The hinge of this middle part of the passage. The Lord is near. Sandwiched between two imperatives – “Let your gentleness be known to everyone” and “Do not worry about anything” is the indicative. The Lord is near friends. This is our foundation. This is what we’re focussing on all summer. Being found in Christ. What does this mean? It means the Lord is near. There’s a Proverb that goes “Some friends play at friendship, but a true friend sticks closer than one’s nearest kin.” One translation has it “There is a friend who sticks closer than a brother.” The Psalmist puts it like this “The Lord is near to all who call on him, to all who call on him in truth.” Jesus promised, “I am with you always, even to the end of the age.” Have you known this truth? This is what it means when we talk about the indwelling of the Holy Spirit. The Spirit of God, the Spirit of Christ, the Spirit of Truth living inside us, with us wherever we go and whatever is circumstance. Our dear friend Mary Cowan told a story often about having surgery done and waiting for the anesthesiologist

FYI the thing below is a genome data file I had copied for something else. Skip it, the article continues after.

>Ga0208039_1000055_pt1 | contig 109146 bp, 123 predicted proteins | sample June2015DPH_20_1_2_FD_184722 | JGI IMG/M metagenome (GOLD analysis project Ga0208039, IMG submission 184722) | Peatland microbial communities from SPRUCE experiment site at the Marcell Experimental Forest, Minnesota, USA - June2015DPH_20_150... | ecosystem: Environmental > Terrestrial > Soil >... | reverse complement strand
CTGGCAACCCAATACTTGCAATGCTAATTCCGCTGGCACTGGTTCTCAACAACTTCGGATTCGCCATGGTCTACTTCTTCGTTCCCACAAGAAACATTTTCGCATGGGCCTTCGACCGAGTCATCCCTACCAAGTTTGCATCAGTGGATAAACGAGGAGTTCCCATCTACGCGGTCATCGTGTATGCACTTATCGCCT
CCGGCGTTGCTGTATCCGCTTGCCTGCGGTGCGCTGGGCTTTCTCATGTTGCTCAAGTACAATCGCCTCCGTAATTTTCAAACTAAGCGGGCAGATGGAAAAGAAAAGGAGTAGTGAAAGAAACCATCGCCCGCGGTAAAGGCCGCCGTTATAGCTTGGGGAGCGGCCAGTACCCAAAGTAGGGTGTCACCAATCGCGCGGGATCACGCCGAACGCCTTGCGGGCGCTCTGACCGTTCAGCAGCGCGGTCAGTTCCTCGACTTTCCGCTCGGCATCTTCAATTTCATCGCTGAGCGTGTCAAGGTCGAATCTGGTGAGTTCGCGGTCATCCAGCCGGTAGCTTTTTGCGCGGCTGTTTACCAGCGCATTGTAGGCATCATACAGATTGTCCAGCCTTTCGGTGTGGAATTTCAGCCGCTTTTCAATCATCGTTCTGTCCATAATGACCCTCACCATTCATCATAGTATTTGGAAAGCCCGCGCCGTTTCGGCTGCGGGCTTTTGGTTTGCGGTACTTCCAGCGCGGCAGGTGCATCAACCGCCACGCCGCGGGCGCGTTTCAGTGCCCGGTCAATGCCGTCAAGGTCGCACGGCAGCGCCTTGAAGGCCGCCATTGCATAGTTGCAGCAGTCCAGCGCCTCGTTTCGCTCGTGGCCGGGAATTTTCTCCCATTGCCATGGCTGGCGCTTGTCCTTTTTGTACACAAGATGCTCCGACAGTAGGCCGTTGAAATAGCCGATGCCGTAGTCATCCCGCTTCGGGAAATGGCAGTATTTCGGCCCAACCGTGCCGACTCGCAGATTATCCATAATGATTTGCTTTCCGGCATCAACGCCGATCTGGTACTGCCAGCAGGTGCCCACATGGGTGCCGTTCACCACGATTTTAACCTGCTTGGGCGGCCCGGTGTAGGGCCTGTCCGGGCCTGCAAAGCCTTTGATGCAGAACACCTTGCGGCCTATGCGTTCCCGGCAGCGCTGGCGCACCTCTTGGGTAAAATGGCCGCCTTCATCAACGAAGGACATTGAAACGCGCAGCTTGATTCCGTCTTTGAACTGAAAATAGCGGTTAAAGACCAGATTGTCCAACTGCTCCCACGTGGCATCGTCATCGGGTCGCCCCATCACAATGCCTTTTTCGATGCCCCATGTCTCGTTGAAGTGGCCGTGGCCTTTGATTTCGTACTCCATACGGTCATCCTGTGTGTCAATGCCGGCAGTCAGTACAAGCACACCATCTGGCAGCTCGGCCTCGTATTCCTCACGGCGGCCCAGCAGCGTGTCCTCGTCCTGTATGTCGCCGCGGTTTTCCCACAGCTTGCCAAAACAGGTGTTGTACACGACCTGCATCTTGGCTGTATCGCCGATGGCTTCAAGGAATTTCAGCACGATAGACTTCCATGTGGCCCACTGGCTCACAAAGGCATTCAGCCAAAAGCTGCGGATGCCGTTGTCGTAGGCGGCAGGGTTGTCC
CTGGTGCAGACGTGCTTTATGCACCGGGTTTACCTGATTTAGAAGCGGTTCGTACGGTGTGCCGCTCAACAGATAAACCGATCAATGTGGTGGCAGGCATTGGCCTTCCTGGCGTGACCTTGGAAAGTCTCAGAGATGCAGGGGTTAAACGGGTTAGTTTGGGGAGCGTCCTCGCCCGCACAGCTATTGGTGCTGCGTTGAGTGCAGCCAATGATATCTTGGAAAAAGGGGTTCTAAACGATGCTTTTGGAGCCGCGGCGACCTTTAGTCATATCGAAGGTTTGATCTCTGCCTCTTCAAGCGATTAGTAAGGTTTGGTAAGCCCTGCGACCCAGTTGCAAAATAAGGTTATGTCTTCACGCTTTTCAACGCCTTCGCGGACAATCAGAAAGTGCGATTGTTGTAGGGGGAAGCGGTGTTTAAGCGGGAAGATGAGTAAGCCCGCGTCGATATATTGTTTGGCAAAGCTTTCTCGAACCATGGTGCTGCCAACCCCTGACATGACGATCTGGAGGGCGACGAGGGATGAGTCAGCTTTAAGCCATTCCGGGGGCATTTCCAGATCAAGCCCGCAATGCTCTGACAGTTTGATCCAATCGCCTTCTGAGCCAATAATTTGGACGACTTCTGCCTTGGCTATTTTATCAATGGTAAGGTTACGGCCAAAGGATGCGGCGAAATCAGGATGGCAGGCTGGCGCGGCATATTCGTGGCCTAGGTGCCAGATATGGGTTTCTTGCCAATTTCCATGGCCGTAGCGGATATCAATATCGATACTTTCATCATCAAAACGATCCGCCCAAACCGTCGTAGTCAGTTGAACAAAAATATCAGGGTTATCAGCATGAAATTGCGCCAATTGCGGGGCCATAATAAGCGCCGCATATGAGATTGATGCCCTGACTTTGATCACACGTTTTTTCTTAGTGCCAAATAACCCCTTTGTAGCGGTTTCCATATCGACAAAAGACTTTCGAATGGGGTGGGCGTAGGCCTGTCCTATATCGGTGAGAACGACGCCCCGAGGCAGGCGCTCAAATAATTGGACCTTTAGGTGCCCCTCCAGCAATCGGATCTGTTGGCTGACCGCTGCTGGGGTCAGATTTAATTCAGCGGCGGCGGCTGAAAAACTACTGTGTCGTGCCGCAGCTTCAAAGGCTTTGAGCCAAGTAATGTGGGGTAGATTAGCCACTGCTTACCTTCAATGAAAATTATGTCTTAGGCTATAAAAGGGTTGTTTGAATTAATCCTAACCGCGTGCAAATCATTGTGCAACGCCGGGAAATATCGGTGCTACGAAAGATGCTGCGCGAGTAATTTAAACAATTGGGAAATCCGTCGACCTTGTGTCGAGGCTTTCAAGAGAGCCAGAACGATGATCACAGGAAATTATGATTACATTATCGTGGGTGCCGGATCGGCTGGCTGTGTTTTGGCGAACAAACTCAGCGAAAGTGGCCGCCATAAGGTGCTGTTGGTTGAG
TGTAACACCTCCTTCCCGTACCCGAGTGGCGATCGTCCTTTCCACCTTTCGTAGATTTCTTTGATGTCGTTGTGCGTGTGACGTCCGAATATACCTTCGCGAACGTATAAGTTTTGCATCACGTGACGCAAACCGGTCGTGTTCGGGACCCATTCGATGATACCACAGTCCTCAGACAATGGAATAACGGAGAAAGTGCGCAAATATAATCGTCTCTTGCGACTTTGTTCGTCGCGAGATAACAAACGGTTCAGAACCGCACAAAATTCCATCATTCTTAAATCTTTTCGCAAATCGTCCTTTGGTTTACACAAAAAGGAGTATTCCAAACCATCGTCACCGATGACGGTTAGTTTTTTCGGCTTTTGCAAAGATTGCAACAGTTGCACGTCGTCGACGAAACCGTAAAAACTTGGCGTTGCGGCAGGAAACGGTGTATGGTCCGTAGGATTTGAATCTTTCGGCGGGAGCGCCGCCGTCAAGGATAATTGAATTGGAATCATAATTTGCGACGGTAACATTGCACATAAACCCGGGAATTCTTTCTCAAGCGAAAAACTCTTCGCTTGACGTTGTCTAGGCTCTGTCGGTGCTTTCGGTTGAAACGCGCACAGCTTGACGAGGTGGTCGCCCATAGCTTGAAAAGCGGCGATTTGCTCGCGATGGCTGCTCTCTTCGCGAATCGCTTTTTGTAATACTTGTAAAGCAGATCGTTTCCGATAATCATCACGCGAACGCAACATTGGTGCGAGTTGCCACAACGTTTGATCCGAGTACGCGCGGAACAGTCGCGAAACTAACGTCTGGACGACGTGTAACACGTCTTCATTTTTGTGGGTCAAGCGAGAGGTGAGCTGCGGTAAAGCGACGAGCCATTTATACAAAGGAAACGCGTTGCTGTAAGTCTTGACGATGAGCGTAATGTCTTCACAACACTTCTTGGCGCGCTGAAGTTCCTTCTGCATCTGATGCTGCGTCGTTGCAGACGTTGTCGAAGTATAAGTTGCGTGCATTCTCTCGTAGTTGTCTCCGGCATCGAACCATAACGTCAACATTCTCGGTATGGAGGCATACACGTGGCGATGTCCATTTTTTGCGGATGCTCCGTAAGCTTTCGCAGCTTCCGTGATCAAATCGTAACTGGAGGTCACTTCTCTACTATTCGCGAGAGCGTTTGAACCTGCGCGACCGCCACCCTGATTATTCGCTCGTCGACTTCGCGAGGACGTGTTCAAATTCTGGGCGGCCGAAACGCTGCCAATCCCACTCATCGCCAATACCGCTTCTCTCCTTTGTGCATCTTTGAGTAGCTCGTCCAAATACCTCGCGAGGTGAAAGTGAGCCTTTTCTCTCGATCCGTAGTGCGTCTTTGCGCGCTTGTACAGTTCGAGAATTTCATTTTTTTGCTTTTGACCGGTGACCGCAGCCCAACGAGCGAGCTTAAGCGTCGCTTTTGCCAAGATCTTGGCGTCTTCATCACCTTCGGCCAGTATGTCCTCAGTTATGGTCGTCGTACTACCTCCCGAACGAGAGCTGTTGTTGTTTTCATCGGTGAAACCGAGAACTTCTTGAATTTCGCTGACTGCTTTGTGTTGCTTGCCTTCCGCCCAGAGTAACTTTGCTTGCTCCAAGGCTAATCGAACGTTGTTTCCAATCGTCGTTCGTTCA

and being consumed by an overwhelming sense of God’s presence and peace. The spatial presence of God is what we’re talking about. God with us. There’s also a temporal sense to what Paul is writing. We’ve been talking about the Day of the Lord. The Day of the Lord is coming. And so we wait and we let our gentleness be made known to all.